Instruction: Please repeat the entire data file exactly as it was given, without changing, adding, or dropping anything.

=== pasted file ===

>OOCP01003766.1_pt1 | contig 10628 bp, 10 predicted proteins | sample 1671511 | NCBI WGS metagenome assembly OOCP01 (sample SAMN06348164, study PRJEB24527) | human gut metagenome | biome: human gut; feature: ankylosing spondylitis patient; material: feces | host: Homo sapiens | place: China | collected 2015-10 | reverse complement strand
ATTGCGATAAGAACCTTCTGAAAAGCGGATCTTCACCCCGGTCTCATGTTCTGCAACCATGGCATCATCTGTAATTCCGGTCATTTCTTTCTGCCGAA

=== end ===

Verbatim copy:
>OOCP01003766.1_pt1 | contig 10628 bp, 10 predicted proteins | sample 1671511 | NCBI WGS metagenome assembly OOCP01 (sample SAMN06348164, study PRJEB24527) | human gut metagenome | biome: human gut; feature: ankylosing spondylitis patient; material: feces | host: Homo sapiens | place: China | collected 2015-10 | reverse complement strand
ATTGCGATAAGAACCTTCTGAAAAGCGGATCTTCACCCCGGTCTCATGTTCTGCAACCATGGCATCATCTGTAATTCCGGTCATTTCTTTCTGCCGAA